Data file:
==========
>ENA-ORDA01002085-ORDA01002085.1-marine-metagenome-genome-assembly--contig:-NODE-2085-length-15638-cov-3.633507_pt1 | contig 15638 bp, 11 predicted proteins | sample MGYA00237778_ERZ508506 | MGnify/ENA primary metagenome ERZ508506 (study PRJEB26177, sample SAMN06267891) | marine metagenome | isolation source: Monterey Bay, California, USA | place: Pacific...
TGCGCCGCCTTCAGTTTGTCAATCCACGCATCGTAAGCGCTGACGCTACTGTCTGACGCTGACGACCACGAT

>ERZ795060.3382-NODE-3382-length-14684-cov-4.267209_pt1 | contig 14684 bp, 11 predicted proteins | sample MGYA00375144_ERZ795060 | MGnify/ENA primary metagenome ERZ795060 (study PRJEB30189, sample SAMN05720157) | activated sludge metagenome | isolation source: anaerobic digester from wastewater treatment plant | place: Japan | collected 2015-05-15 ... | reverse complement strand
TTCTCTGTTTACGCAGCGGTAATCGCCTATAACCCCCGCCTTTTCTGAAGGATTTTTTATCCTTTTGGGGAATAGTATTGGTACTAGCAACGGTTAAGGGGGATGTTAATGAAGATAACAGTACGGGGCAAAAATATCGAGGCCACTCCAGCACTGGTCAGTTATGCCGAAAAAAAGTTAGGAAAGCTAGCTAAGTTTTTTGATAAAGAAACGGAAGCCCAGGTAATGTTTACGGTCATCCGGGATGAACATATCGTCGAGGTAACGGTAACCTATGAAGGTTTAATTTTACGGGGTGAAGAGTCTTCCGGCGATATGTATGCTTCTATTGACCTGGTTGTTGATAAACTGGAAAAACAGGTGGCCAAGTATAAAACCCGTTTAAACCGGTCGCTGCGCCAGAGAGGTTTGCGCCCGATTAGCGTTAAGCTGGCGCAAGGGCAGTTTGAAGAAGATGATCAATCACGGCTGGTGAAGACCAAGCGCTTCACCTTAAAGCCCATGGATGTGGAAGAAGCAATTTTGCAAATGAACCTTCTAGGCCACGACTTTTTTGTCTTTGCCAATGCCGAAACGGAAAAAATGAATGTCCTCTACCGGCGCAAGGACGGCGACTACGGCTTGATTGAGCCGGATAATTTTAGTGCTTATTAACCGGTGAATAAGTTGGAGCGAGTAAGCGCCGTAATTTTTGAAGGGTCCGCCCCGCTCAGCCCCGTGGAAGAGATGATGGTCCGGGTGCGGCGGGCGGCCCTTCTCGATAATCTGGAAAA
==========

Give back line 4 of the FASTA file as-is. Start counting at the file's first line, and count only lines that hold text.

TTCTCTGTTTACGCAGCGGTAATCGCCTATAACCCCCGCCTTTTCTGAAGGATTTTTTATCCTTTTGGGGAATAGTATTGGTACTAGCAACGGTTAAGGGGGATGTTAATGAAGATAACAGTACGGGGCAAAAATATCGAGGCCACTCCAGCACTGGTCAGTTATGCCGAAAAAAAGTTAGGAAAGCTAGCTAAGTTTTTTGATAAAGAAACGGAAGCCCAGGTAATGTTTACGGTCATCCGGGATGAACATATCGTCGAGGTAACGGTAACCTATGAAGGTTTAATTTTACGGGGTGAAGAGTCTTCCGGCGATATGTATGCTTCTATTGACCTGGTTGTTGATAAACTGGAAAAACAGGTGGCCAAGTATAAAACCCGTTTAAACCGGTCGCTGCGCCAGAGAGGTTTGCGCCCGATTAGCGTTAAGCTGGCGCAAGGGCAGTTTGAAGAAGATGATCAATCACGGCTGGTGAAGACCAAGCGCTTCACCTTAAAGCCCATGGATGTGGAAGAAGCAATTTTGCAAATGAACCTTCTAGGCCACGACTTTTTTGTCTTTGCCAATGCCGAAACGGAAAAAATGAATGTCCTCTACCGGCGCAAGGACGGCGACTACGGCTTGATTGAGCCGGATAATTTTAGTGCTTATTAACCGGTGAATAAGTTGGAGCGAGTAAGCGCCGTAATTTTTGAAGGGTCCGCCCCGCTCAGCCCCGTGGAAGAGATGATGGTCCGGGTGCGGCGGGCGGCCCTTCTCGATAATCTGGAAAA